Big part was it's it's i on movement. My muscles painfully contract. I had difficulty brushing my teeth even before I injured my arm. They didn't help me so I was powerless to help myself. 
  • Oxonlady
    Oxonlady Member Posts: 459 Pioneering
    harry 01, could you speak to your GP again and ask to see a back specialist and a pain clinic? Maybe even a neurologist, who could investigate the weakness and spasms.
    Your mental health is bound to be affected by constant pain but that doesn't mean that the possibility of a physical problem should not be explored. 

    Good luck, I wish you all the best with this and I hope you can find understanding doctors. 
  • Chloe_Scope
    Chloe_Scope Scope Posts: 10,557 Disability Gamechanger
    Hi @harry01, it sounds like things are really tough at the moment!

    How are you currently doing? I am concerned by your mention of a plan and I just want to ensure your safety.
    Scope

  • janer1967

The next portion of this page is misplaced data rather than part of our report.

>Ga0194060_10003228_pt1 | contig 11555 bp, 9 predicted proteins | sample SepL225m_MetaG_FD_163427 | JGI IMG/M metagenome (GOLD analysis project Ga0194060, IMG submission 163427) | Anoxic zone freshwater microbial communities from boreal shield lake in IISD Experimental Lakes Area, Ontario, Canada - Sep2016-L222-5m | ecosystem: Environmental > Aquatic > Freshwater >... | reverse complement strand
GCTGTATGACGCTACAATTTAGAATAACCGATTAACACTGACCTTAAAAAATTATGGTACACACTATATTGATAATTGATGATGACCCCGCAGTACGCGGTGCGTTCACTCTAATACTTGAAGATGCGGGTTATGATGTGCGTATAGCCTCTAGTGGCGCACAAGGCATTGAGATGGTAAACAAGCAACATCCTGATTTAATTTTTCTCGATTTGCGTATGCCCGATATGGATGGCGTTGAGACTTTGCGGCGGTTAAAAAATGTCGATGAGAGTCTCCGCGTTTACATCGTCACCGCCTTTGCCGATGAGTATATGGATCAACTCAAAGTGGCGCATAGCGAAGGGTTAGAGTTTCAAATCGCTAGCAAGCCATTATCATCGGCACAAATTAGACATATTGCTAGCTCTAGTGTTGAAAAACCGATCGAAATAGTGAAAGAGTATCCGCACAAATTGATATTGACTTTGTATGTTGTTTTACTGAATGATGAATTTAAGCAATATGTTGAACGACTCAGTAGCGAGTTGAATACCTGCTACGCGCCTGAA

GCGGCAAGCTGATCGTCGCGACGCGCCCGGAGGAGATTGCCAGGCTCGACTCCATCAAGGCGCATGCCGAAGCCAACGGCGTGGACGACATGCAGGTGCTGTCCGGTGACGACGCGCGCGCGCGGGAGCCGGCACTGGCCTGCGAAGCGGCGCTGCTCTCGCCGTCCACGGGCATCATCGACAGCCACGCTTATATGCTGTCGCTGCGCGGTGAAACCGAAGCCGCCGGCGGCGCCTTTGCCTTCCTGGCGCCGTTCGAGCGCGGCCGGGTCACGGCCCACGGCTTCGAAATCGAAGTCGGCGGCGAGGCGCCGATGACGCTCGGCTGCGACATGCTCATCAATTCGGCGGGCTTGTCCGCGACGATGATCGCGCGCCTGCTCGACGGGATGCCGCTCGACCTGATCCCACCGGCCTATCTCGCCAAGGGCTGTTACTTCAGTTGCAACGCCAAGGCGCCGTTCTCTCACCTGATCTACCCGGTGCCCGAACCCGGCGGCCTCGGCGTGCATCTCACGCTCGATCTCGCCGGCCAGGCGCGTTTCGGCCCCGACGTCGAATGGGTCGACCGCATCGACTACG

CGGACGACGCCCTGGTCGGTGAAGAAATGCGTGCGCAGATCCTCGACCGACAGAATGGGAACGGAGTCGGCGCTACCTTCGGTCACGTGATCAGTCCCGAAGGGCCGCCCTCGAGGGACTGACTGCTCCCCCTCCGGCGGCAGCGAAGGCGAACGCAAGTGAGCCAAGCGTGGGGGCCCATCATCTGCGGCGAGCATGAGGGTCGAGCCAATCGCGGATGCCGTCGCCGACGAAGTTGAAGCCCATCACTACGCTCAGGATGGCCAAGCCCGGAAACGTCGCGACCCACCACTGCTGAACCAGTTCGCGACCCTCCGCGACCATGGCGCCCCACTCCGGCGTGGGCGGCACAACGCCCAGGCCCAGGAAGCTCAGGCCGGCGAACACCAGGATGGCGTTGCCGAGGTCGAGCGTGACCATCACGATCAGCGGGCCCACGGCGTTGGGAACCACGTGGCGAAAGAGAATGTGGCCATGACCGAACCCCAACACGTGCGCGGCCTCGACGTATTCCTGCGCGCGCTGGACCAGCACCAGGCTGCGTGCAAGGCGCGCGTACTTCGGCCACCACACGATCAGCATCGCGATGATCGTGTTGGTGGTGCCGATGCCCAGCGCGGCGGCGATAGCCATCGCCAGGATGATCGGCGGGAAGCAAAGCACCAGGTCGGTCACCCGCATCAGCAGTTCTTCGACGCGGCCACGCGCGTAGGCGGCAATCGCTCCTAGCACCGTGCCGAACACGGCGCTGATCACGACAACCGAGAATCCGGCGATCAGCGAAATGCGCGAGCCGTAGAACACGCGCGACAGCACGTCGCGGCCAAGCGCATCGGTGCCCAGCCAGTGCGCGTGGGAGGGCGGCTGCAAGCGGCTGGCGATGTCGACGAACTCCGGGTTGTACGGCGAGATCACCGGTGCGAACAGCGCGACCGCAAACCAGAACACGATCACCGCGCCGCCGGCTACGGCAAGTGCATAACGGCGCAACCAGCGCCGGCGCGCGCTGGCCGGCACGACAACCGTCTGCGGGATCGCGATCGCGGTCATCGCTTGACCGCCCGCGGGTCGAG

janer1967 Member Posts: 15,112 Disability Gamechanger
    Hi @harry01 I am sorry you are feeling like this and it isd good to talk and we are here to help you.

    We cant take the pain away but try and support you

    Have you tried any alternative therapies like acupuncture or seen a chiropractor or physio, maybe they can help
  • Tori_Scope
    Tori_Scope Posts: 8,195

    Scope community team

    Hi @harry01 :) I just wanted to check in to see how you were getting on today? 
    Online Community Coordinator, she/her

    Concerned about another member's safety or wellbeing? Flag your concerns with us.

    Want to tell us how we're doing? Complete our feedback form now.
  • Oxonlady
    Oxonlady Member Posts: 459 Pioneering
    Hi Harry01, how are things with you? I hope you are coping. Please let us know how you are, when you feel up to it. 
  • harry01
    harry01 Member Posts: 185 Courageous
    @janer1967

    I tried a lot of alternative treatments.

    Massage therapy could have treated the problem but for my mental health. It's an odd problem but I was looking up 'functional disorders' as I had the greatest issues with pain with these spasmic episodes. You then lose an awful lot of movement. It's slightly odd. 

    As I described I later injured my right shoulder and didn't have the movement to brush my teeth. This is still the case. To be honest it's the psychological impact of having that happen. I am happy with the label 'functional disorder'. I hope to get better. I have just had all of this together for 31 years. I think there may be relevance to the age I did the thing to my back and how children respond to pain.